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Copyright Guidelines

For guidelines about copyright, fair use, and links to further resources.

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What is Fair Use

The Fair Use doctrine is recognized under U.S. copyright law as an individual right and allows certain uses of copyright protected material without first obtaining permission from the copyright holder. It is intended to serve the public good by allowing use of copyright protected materials for comedy, parody, news reporting, research and education. However, it is important to remember that not every use in an academic setting is automatically considered a fair use.

It is also important to note that fair use must be applied on a case-by-case basis. Simply because an individual complies with fair use in one instance does not guarantee that another use of copyright protected material will be allowable under fair use.

The Four Factors

The following factors must be considered and weighed to determine whether fair use applies:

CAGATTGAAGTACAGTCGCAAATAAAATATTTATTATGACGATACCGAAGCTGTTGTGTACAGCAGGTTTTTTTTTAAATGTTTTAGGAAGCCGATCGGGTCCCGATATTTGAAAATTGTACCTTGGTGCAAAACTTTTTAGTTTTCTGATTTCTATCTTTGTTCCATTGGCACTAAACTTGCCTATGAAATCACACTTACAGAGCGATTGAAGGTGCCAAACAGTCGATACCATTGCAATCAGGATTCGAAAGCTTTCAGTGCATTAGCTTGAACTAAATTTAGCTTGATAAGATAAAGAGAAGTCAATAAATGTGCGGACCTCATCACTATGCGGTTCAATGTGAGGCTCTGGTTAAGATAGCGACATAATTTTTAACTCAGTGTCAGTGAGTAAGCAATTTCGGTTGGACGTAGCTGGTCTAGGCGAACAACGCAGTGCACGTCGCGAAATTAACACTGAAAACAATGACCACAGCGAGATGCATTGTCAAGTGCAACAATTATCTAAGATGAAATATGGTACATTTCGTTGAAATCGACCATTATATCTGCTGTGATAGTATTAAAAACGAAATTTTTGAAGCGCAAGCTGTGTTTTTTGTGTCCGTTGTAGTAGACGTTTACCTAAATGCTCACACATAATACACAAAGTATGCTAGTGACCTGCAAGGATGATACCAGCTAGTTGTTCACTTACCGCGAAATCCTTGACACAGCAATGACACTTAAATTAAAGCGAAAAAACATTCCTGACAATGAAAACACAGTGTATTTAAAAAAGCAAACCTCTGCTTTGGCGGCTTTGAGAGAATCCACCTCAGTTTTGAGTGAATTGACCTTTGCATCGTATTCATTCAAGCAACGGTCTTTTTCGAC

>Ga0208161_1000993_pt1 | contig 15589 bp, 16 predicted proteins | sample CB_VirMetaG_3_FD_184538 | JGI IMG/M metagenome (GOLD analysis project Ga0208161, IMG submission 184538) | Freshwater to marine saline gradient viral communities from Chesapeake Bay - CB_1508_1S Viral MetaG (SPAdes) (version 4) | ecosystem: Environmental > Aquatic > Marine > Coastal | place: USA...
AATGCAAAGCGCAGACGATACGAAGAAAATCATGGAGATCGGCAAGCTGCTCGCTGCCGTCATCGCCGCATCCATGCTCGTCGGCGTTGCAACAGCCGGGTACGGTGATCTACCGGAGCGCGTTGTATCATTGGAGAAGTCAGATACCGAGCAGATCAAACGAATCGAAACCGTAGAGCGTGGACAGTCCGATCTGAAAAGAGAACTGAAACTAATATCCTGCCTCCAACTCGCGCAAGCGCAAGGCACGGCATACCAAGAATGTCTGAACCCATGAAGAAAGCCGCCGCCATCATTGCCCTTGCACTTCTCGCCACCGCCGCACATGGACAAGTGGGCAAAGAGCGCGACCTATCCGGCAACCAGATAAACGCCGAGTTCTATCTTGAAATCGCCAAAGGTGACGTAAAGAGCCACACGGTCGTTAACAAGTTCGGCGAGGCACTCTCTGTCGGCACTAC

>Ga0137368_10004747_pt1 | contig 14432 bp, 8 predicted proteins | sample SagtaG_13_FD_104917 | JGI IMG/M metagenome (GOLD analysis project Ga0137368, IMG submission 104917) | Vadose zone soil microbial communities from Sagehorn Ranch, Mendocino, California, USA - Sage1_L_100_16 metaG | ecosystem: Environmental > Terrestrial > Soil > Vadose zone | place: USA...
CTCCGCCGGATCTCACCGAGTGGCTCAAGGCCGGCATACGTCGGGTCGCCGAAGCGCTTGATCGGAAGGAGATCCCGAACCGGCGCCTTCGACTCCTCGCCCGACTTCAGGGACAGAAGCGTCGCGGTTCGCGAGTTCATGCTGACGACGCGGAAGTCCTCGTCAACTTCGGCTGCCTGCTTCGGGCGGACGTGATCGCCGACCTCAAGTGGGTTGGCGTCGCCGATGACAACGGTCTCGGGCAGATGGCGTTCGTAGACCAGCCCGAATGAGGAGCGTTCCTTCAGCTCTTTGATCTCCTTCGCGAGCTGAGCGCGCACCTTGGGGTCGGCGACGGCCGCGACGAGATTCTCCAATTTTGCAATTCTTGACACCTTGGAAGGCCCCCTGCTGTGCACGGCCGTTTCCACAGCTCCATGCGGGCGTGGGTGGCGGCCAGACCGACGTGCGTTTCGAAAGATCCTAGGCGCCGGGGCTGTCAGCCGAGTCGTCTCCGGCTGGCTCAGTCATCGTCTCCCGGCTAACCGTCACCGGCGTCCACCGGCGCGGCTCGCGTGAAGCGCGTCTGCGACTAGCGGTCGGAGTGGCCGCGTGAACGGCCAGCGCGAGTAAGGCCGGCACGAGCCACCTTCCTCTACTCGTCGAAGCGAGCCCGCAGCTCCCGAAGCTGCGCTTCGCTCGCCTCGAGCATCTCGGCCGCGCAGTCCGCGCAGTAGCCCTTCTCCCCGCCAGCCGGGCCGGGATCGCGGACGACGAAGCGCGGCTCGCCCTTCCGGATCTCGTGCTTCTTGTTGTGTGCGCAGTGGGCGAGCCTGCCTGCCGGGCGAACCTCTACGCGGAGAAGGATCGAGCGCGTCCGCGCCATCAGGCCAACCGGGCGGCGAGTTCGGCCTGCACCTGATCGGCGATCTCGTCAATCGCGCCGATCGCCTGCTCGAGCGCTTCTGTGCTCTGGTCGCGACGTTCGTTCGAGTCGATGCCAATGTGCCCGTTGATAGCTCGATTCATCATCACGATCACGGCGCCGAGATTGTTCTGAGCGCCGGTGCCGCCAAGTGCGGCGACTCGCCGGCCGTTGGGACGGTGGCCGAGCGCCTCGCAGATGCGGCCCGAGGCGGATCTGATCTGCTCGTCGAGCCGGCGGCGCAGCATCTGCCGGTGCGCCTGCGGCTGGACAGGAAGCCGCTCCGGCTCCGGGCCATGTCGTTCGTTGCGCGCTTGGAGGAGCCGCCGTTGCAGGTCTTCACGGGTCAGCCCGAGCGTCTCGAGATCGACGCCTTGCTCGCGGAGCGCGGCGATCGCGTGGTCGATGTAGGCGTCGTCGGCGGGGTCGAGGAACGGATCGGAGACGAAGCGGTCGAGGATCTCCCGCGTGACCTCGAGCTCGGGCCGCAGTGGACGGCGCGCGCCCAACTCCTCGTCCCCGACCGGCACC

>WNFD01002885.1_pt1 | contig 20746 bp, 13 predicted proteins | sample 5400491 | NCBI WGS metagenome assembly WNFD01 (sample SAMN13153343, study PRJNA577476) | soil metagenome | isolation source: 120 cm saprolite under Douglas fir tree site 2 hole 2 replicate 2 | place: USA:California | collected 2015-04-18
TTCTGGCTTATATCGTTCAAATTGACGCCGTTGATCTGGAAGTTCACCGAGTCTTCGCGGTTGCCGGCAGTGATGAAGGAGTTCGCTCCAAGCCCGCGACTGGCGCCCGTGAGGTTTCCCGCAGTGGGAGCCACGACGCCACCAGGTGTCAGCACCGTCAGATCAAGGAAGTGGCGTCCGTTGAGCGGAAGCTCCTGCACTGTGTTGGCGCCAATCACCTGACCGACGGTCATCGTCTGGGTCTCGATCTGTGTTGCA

1. What is the character or purpose of the use?  If the use is for a nonprofit educational use as opposed to a commercial purpose, it is more likely to be considered fair use.
  2. What is the nature of the work to be used?    If it is a fact based work developed for research or scholarly use as opposed to a creative work created for commercial purposes, it is more likely to be considered fair use. 
  3. How much of the work will be used?  The amount and substantiality of the portion used in relation to the copyrighted work as a whole must be considered.  This refers to both the amount, length, and duration of the use.  The smaller the amount used, the more likely it favors fair use.
  4. What effect would the use have on the market for or the value of the copyrighted work?  In order to favor fair use, the use should have little or no effect on the creator’s ability to make money from the work.  

Fair Use & Good Faith

A thoughtful analysis of these factors in relation to the desired use is needed in order to make a “good faith” determination of fair use. There are significant penalties that can be imposed for copyright infringement. Liability may be reduced in cases of nonprofit educational use if it can be established that an evaluation of these four factors resulted in a reasonable belief that the use was fair.   

Additional Resources